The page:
Most Active Stories
- [Slideshow: Afternoon Photos Added] Early Morning Fire on Murray Court Square
- Murray Downtown Fire: Gutted Buildings Likely to be Razed
- Sixth-Grader's Science Project Catches Ecologists' Attention
- Hemp Oil Not a Source of CBD Which Could Be Used in Epilepsy Treatments
- DOE Awards Fluor $420M Contract for Paducah Gaseous Diffusion Plant Decommission and Decontamination
Fri August 17, 2012
Tea Party Activist Hopes Law Will End KDI - Christian Care Battle
A Tea Party activist is hoping to end a decade-long battle between the Kentucky Department of Insurance and a Christian health sharing organization.
Christian Care Medishare pools money from members in various states to pay medical bills for members in need. The group has a religious exemption to certain federal rules governing insurance companies. But the state has not made such concessions.
Now, activist David Adams is teaming up with Republican state Senator Tom Buford to push a bill that would grant Medishare its exemptions.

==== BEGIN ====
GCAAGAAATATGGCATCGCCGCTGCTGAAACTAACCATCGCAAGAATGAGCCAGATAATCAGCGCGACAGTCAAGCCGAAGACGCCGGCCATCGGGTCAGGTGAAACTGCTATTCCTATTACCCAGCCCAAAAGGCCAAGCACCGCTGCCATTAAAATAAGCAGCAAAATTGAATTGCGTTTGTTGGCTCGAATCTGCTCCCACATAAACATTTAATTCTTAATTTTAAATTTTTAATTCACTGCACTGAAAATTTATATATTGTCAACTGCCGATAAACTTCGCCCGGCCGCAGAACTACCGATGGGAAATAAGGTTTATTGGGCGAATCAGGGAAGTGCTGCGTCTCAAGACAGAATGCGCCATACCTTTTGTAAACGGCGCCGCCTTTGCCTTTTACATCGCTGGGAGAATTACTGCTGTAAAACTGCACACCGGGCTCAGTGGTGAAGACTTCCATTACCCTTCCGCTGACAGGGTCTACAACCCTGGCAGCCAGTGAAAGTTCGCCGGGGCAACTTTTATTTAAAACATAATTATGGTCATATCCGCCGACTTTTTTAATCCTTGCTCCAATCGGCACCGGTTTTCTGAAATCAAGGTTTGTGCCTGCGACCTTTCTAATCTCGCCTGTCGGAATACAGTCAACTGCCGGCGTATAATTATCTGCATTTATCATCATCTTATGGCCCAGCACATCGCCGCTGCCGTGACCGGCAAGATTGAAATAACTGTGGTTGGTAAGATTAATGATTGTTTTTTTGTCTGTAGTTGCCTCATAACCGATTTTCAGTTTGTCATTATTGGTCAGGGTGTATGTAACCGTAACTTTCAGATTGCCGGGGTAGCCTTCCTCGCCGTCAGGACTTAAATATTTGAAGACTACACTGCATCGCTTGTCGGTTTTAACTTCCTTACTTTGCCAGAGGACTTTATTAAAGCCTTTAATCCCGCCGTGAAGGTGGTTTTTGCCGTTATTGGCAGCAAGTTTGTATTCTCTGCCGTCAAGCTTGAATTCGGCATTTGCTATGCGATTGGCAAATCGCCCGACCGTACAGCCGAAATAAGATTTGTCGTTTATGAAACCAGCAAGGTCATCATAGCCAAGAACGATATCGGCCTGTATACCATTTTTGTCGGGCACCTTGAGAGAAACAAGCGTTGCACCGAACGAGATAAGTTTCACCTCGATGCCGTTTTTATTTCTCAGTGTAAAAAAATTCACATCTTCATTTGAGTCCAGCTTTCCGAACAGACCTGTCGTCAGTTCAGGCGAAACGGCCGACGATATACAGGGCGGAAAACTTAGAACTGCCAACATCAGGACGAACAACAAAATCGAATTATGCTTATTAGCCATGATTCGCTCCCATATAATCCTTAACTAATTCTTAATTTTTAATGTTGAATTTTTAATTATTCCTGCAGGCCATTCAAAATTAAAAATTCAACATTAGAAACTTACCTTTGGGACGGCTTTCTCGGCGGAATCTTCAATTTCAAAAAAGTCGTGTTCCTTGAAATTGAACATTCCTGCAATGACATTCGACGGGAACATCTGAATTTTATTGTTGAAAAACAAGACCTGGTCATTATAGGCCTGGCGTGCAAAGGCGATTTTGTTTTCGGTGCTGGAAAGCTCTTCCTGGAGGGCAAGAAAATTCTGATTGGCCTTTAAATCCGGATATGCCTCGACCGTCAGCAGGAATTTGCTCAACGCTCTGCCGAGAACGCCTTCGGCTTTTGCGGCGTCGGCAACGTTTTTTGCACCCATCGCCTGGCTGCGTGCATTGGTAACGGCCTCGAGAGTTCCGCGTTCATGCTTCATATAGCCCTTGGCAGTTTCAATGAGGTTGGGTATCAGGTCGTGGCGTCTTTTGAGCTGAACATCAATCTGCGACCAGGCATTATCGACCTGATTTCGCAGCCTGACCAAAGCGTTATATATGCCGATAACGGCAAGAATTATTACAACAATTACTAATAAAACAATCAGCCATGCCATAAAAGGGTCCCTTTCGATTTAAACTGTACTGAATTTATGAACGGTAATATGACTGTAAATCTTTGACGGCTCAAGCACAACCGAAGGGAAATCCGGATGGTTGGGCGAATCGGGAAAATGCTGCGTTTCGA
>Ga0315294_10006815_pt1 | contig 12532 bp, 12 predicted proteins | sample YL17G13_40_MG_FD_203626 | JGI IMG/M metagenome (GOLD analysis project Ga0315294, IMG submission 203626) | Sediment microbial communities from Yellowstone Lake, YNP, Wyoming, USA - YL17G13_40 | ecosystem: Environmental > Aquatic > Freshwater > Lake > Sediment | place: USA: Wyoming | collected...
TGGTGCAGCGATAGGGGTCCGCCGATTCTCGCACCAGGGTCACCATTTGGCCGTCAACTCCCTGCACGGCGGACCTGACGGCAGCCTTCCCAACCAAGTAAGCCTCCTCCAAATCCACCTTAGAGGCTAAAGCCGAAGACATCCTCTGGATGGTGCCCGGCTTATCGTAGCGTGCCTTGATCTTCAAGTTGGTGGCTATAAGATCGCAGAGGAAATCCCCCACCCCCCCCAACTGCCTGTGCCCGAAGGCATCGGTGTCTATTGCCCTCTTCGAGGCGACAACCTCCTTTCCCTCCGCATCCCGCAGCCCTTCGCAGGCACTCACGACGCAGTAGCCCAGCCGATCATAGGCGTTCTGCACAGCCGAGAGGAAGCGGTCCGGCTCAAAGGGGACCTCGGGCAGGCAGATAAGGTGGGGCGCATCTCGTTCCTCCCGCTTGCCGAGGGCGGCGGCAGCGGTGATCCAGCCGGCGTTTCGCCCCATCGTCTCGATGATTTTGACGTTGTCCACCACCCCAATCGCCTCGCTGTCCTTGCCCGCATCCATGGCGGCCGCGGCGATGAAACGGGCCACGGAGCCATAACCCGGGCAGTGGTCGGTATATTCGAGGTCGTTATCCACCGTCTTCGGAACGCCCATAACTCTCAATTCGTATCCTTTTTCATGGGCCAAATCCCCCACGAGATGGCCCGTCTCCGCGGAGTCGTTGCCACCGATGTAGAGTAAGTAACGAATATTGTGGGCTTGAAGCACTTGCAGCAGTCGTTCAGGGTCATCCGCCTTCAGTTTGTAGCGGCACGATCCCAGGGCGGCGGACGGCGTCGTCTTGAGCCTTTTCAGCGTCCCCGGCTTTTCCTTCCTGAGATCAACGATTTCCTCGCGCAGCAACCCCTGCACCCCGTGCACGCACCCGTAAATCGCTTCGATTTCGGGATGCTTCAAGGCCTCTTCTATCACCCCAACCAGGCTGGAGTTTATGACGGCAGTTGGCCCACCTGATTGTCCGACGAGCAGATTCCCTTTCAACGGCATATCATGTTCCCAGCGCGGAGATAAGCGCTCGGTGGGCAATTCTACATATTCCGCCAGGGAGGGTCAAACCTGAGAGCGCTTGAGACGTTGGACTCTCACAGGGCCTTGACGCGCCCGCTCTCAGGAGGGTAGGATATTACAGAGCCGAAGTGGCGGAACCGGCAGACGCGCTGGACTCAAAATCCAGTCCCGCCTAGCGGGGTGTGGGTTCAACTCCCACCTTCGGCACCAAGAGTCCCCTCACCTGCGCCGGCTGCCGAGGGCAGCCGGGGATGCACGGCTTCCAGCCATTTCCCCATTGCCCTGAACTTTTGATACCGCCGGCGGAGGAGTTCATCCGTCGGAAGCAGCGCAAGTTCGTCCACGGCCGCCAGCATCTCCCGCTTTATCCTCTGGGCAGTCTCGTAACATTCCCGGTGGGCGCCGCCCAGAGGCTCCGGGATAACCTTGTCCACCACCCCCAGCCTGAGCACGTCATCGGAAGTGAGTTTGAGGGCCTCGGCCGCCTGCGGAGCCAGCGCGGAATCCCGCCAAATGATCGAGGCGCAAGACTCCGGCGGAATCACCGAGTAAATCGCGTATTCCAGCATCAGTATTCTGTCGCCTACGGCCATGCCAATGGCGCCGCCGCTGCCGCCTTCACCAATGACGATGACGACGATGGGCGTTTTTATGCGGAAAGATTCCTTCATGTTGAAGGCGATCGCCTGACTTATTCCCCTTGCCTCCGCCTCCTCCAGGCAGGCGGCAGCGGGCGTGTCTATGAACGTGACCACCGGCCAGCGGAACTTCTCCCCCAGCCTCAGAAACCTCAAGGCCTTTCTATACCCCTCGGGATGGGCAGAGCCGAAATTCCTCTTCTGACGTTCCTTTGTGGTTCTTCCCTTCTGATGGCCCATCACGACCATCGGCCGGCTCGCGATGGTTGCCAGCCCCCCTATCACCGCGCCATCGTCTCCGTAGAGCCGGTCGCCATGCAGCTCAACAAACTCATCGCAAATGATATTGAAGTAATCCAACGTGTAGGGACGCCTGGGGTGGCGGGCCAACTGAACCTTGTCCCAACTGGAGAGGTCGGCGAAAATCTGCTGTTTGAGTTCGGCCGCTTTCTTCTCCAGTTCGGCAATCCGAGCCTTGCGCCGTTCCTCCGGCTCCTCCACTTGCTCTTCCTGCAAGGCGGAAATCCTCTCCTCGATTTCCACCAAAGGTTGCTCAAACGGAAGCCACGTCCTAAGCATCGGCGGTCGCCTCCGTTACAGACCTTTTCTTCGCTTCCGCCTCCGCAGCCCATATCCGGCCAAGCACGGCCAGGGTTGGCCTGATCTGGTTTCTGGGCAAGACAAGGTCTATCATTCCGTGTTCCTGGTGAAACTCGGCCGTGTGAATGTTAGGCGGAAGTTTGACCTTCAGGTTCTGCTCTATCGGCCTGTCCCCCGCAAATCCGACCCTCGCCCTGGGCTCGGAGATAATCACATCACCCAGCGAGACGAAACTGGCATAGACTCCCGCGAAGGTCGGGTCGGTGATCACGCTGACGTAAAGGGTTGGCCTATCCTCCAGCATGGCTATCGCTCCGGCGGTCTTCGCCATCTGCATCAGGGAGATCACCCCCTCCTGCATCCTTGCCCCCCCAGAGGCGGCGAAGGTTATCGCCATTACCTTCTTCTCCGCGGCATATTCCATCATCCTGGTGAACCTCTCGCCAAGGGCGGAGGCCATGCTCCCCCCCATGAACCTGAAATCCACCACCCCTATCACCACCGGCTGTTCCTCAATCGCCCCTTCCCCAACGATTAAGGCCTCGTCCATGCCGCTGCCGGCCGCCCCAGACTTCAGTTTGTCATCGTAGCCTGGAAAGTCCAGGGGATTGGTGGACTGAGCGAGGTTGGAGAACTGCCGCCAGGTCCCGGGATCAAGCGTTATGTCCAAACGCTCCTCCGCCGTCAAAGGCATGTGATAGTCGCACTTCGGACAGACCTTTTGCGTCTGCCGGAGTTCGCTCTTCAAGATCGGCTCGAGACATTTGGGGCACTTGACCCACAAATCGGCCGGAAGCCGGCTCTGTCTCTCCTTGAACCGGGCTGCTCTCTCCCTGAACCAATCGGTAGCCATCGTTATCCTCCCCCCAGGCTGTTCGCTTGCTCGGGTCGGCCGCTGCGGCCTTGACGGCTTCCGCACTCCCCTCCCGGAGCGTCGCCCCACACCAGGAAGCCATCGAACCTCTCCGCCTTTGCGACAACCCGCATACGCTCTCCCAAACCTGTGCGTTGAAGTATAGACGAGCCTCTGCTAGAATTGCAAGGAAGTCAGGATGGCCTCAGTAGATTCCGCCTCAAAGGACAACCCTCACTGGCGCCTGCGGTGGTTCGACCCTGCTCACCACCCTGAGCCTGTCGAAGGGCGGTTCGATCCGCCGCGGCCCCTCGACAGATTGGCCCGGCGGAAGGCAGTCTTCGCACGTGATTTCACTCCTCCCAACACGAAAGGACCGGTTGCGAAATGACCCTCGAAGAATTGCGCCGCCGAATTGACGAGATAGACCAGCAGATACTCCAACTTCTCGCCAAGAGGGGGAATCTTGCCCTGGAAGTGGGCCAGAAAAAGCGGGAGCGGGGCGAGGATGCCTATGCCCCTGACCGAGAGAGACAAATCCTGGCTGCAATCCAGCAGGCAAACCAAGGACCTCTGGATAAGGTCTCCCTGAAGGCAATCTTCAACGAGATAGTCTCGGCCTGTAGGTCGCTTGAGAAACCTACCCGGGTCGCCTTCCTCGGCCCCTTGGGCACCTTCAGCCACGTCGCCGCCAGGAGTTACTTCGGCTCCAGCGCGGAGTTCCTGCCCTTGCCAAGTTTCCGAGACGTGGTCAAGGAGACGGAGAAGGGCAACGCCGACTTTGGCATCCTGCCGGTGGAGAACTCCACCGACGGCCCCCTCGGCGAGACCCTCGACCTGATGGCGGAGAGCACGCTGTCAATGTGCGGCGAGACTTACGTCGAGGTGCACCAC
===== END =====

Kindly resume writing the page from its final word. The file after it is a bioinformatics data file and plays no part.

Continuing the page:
"In fact theres a 10 year lawsuit where the Department of Insurance has tried to use the law to go against Christian Care Medishare and run them out of the state eventually. This would end that battle," Adams says. I think that when [lawmakers] come in in January and they take a look at the things that need to happen and the laws that need to be adjusted this is a pretty easy one, he says.
A judge previously ruled that Medishare needed to stop doing business in Kentucky more than a year ago. But he has since re-opened his ruling and is allowing public comment on the case.
It's unclear whether the judge will give another ruling on the case before the General Assembly takes the bill up next year during its legislative session.